On Tuesday, May 4, 1999, I spent most of the day in Tremadoc and environs. My journal doesn’t record that it was the twenty-ninth anniversary of the shootings at Kent State University in 1970—Joyce and I were both graduate students at KSU at the time (because I was teaching middle school English full-time, I was taking night courses only), living in Kent, and it was a traumatic experience for both of us. Military personnel guarding the entrances to the campus. Armored vehicles rolling on the streets of Kent. Helicopters with searchlights circling the community all night.
But that May day in 1999 I was focused more on the Bysshe Shelley story—and how so much began to unravel when he was in Tremadoc. Yet another of his impulsive ambitions ended in failure—and, as I’ve written, his life nearly ended in gunfire on a late February night in 1813 in their home, Tan-yr-allt. Below are some edited excerpts from my journal:
I just got to do something that PBS never got to do: walk across the Great Embankment (and back). A loud garbage truck woke me up at 5:30, and I could tell I was not going back to sleep, so—as quietly as I could—I got up, bathed (no shower), and headed out in the early gray morning to walk “The Cob,” as they call it here. When I reached the little Flestininog Rail station, there were sheep out on the platforms eating scraps and garbage left by the restaurant-eaters from the night before. A few scattered when they saw me, but a couple stayed on to eat—& paid the price of being recorded on film. On my walk across, I met one man coming the other way; on the return, the same (different man); both times “Morning” was exchanged. As I was coming back, I noticed a white house similar in shape to Tan-yr-allt above Porthmadog—had I photographed the wrong house yesterday, over in Tremadog? I figured out the simple sequence of streets that took me there: It’s a nursing home, and it’s for sale. But, closer up, it didn’t look quite right, so I headed back down to the little newsstand (where, earlier, I’d bought a Times) and found a local survey map which showed Tan-yr-allt to be the house I thought it was yesterday. So I walked around a little more in search of an open coffee shop, had no luck, & so came back to the hotel, where, alone, I’m sitting in the little lobby, waiting for the “breakfast” part of the “bed and breakfast”—I’m just not sure when that is.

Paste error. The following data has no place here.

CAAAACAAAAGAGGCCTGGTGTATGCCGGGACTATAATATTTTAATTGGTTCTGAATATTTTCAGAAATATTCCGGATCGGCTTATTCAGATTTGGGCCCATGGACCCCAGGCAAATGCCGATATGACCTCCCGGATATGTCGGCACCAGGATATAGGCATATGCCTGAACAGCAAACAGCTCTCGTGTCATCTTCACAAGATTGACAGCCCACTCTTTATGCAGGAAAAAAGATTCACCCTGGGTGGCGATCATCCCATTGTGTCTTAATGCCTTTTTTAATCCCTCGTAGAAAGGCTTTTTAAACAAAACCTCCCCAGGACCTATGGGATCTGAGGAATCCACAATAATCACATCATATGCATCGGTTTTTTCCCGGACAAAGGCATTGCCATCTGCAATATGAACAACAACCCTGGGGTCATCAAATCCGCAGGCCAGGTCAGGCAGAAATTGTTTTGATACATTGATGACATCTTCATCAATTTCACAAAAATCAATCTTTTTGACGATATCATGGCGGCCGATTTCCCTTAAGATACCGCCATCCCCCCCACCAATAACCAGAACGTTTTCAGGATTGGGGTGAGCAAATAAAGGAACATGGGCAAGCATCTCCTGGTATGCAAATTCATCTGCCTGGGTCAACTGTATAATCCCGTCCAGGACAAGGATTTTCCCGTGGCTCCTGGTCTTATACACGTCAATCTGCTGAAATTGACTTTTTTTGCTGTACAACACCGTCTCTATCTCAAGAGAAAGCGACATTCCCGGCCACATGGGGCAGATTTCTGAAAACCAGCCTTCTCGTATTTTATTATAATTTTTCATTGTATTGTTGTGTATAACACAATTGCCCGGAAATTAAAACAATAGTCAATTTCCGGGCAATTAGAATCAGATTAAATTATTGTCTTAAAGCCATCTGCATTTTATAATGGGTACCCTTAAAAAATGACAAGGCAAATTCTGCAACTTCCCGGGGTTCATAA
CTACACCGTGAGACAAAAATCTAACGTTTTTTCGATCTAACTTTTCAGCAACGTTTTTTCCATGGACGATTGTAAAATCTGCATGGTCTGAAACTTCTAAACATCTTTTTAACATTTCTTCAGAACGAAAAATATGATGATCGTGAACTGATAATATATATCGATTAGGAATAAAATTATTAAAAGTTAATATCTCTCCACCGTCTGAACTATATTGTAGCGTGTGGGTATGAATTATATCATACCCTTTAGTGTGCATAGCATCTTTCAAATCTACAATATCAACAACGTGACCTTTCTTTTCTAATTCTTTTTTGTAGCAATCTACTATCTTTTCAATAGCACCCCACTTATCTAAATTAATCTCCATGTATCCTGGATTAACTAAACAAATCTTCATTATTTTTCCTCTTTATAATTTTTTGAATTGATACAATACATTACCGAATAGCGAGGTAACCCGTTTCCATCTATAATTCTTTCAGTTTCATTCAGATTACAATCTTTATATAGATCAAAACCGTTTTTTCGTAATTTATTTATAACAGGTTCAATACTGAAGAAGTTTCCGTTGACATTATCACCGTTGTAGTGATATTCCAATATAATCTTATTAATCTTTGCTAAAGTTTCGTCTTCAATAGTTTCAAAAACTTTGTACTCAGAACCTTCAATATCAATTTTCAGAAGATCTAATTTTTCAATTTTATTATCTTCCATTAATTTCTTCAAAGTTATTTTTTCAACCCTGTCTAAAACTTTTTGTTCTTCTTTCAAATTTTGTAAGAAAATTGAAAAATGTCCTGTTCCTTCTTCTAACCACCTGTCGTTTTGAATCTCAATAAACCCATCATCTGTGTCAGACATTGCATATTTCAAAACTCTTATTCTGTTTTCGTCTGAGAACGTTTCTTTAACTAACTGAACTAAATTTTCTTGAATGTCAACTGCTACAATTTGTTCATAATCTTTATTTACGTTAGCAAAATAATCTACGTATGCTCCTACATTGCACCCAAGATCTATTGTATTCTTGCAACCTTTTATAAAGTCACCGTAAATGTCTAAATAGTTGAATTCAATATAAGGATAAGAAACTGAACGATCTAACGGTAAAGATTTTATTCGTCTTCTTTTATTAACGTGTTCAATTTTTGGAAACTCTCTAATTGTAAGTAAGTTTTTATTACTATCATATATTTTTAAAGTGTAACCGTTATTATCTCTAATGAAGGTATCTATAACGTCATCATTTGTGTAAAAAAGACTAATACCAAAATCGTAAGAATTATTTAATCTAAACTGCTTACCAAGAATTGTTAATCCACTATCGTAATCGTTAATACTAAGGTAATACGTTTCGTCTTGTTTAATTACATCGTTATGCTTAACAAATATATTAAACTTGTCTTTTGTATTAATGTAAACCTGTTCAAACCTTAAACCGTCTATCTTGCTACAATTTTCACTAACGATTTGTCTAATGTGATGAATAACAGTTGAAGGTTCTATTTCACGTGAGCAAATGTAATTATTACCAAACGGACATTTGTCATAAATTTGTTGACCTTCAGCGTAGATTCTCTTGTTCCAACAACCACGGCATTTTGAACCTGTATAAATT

9:30 On the train platform (BritRail) at Porthmadog ready for the 10:06 out of here—supposedly gets me to London about 4:20—we’ll see! After the spare breakfast (granola cereal, OJ, coffee, toast/marmalade) (okay, I could’ve had eggs & sausage, but didn’t), I went back out to the Cob & shot some photos in better light. Stephen (the taxi driver) picked me up & took me back to Tremadog, where the light was nice. Tan-yr-allt is now a little private school, & parents were arriving w/ little kids (5? 6? 7?), so we had to weave our way around—but I got closer this time, taking photos only, however, of one side. Then a stop in Tremadog, where I mailed some postcards & shot a couple of bldgs. in more favorable light. Stephen helped me pronounce 3 Welsh words of relevance:
Tan-yr-allt = tahn-uhr-ACHT (with a slurping, tongue sound on the final syllable)
Porthmadog = porth-MA-dogg (short a—as if fat)
Tremadoc = trey-MA-dogg
He then dropped me at the station & I gave him £10 (a £4 tip)—good thing I’d popped another £50 out of an ATM earlier this a.m. The waiting benches here are all in bright sunlight, so I’m standing in the shade as I try to write.
|home of T. H. Lawrence (of Arabia), Tremadog|
|Tan-yr-allt (back in the day!)|
|Tan-yr-allt (from distance)|
|sheep at Porthmadog station|
|Owens Hotel, Porthmadog|